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St Columba and the loch Ness Monster

St. Columba and the Loch Ness Monster.
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 2013 marks the 1,450th anniversary of St Columba's arrival in 563 AD.

pastel Inchnacardoch
Loch Ness from Inchnacardoch Hotel, Fort Augustus

map Loch Ness



Saint Columba and the Loch Ness Monster

One of the legends about the exploits of Saint Columba in Scotland involves Nessie the Loch Ness Monster. This story comes from a Dark Age biography written by Abbot Adamnan of Iona, and happened probably around 565A.D. Columba was travelled up the Great Glen from the Scots Kingdom of Dalriada towards Inverness: the capital of the Pictish King Brude and his Druid stepfather Broichan who was Columbas sworn enemy. Columba knew he had to overcome opposition from this druid to get the Kings acceptance of the, now famous, monastery at Iona, positioned between the two kingdoms. The druid thought that the extension of Christian ministry into this pagan area would undermine his power and there are a number of stories relating the struggle between them.

Having travelled from Castle Urquhart, where he had converted and baptised a dying but 'Godly heathen', Columba then progressed along Loch Ness toward Inverness. Wanting to cross the water where it narrows to a river at the junction of Loch Ness with Loch Dochfour, someone needed to swim over and get a boat from the other bank. However, at this point the Saint and his entourage encountered a gathering of distressed people still grieving over a recent fatal attack on one of them by a water monster, which was feared to be still lurking nearby. One of the saints followers, a youth called Lugne Mocumin swam over to get the boat. Unfortunately his splashing did not go undetected by the monster, which advanced on him open mouthed. But before Nessie could hurt him, Saint Columba raised his hand and formed the sign of the cross, and in the name of God commanded the monster, shouting "Go no further, nor touch thou that man: go back at once!" The monster retreated swiftly. Both locals and deciples were seriously impressed by this miracle of the Christian God, and by Columba. Legend does not relate whether Mocumin ever did get the boat.



O'er ancient Ness's argent pool,
Columba's saintly ene did skid
, Beneath Brude's seat of pictish rule
In fathomless liquid its beast well hid.

A princely outcast from his clan,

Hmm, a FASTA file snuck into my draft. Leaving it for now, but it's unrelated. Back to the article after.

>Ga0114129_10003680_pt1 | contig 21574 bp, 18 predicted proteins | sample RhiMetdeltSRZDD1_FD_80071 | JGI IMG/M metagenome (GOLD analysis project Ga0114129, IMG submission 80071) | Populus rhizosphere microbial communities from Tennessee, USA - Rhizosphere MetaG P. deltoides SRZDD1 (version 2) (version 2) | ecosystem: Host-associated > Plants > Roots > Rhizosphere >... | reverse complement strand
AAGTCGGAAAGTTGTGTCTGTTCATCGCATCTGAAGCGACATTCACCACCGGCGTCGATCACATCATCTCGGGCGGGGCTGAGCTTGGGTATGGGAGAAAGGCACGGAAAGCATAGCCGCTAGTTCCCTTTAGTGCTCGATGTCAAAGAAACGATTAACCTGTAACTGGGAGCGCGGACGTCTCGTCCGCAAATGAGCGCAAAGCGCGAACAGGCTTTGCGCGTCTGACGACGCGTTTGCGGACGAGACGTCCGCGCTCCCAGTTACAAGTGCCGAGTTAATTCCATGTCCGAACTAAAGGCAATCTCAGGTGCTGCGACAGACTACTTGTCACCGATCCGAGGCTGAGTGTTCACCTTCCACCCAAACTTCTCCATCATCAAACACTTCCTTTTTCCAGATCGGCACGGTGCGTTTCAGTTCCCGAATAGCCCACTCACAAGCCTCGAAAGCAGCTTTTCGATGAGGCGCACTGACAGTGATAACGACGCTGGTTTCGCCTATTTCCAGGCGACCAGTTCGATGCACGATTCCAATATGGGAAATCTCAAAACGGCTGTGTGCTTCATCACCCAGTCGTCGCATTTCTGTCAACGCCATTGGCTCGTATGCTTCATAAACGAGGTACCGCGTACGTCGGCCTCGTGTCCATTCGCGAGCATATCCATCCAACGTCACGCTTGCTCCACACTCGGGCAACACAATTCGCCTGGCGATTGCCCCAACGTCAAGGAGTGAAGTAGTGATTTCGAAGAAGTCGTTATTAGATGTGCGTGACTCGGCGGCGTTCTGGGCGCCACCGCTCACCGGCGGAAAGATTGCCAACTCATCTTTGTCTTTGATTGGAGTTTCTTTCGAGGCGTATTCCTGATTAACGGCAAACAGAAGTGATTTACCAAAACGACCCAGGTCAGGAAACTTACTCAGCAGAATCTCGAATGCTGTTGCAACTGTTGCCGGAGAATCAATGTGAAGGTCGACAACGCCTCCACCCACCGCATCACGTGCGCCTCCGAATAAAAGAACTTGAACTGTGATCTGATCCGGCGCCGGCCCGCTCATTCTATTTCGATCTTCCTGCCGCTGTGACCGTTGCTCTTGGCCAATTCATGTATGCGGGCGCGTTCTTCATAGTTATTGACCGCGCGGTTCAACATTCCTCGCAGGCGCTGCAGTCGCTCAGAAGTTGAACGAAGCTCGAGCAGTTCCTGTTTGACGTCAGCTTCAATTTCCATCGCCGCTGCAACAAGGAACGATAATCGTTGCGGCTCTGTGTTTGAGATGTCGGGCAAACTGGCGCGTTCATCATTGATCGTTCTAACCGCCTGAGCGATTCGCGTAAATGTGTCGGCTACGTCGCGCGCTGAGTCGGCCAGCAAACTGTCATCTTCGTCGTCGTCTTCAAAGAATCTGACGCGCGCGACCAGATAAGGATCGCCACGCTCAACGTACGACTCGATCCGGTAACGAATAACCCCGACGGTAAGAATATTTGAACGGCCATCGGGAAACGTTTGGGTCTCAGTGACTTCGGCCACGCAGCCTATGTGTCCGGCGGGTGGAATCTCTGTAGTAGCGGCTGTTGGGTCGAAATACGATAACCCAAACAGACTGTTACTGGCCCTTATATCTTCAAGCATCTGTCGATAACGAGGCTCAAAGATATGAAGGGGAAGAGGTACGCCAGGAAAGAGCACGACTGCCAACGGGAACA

Banished from all save God alone,
From Fingal's causeway his eastward scan,
On foamy Iona invents a home.

The starry cloak of Columkill,
Erin's jewel thrown o'er the sea,
There to roll on heathen hill,
To light iron eons dark century.

From Dalriada's Scottic shores,
He rounded Alba's amber isles.
To footsore traipse down the moors,
To where the glen of great Ness lies.

Drooked within its crevasse deep,
A crystal mountain there could dip,
It's crags and plateaus: all so steep,
Would ne'er its sheeted surface rip.

Dredged on Inver's mossy lips,
A victim lies - the kelpies prey,
While Nessie in her Loch-lair slips,
And only river guardians play.

The clarsach cries of kinship cut,
Tease the druid from his dun,
Where dark Briochan's fairy cult,
Holds sway upon his stepson's throne.

"Our court awaits you speeding oar."
The bodach chides on Columkille,
"Nay raft nor curach on you shore?
Well send ye o'er yon swimmer chiel."

Sworn by oath to serve as bid,
The disciple in the peat pool melts,
There to have his faith well rid,
On water-horses o' the Celts.

Full the craturs silty nest,
Some cradled elvers there do twist,
But scent now shifts her natal rest,
To lift and take protective tryst.

Oh! Leeching neck, you trailing worm,
With teeth all Neptune's trident tipped,
Craning at his naked form,
To have the vital spirit stripped.

The servant and the serpent mixed,
Ness, like Styx, an aqua tomb?
While rivals on their shores transfixed,
Hear the echo of his doom.

Oceanic angels wait,
A Godly muster of their clan,
Swim to dam the hydra's spate,
And on the beast enforce His ban.

Our Lord He grants Colum's wish,
Whose sainted heart's a-flaming mad,
He faces down the demon fish,
"Beastie, dinnae touch yon lad!"

Tugged back and back by reins divine,
And caged within a mermaid's cell,
Held fast with knotted cosmic twine,
Sank to the lochy trenches hell.

You shameful eel, now in yer hole,
Skulking for o'er a thousand year,
'Neath Castle Urquhart's ruined knowle,
You'll yet be caught foretells the seer.


Brude -King Brude of the Picts, stepson of Briochan

Fingal's -causeway Hexagonal basalt pavement
Iona -Scottish Isle where Columba founded a monastery
Columkill - Gaelic name for Columba
Starry cloak - Columba's mother dreamed of him as this before his birth,
Erin -Ireland
Dalriada -Scottish kingdom
Ness -Scottish river and loch
Inver -Gaelic for mouth of the river
Kelpie -Mythical Scottish water spirit.
Nessie -The Loch Ness Monster
Clarsach -Celtic harp
Druid- Pagan priest
Dun - Fort or castle
Briochan - Druid step-father of King Brude
Bodach -Gaelic for old man
Curach - From the word coracle, a type of hide boat.
chiel -Young man
Castle Urquhart -A ruined castle, which was inhabited in Columba's time
Seer - A person who can tell the future.
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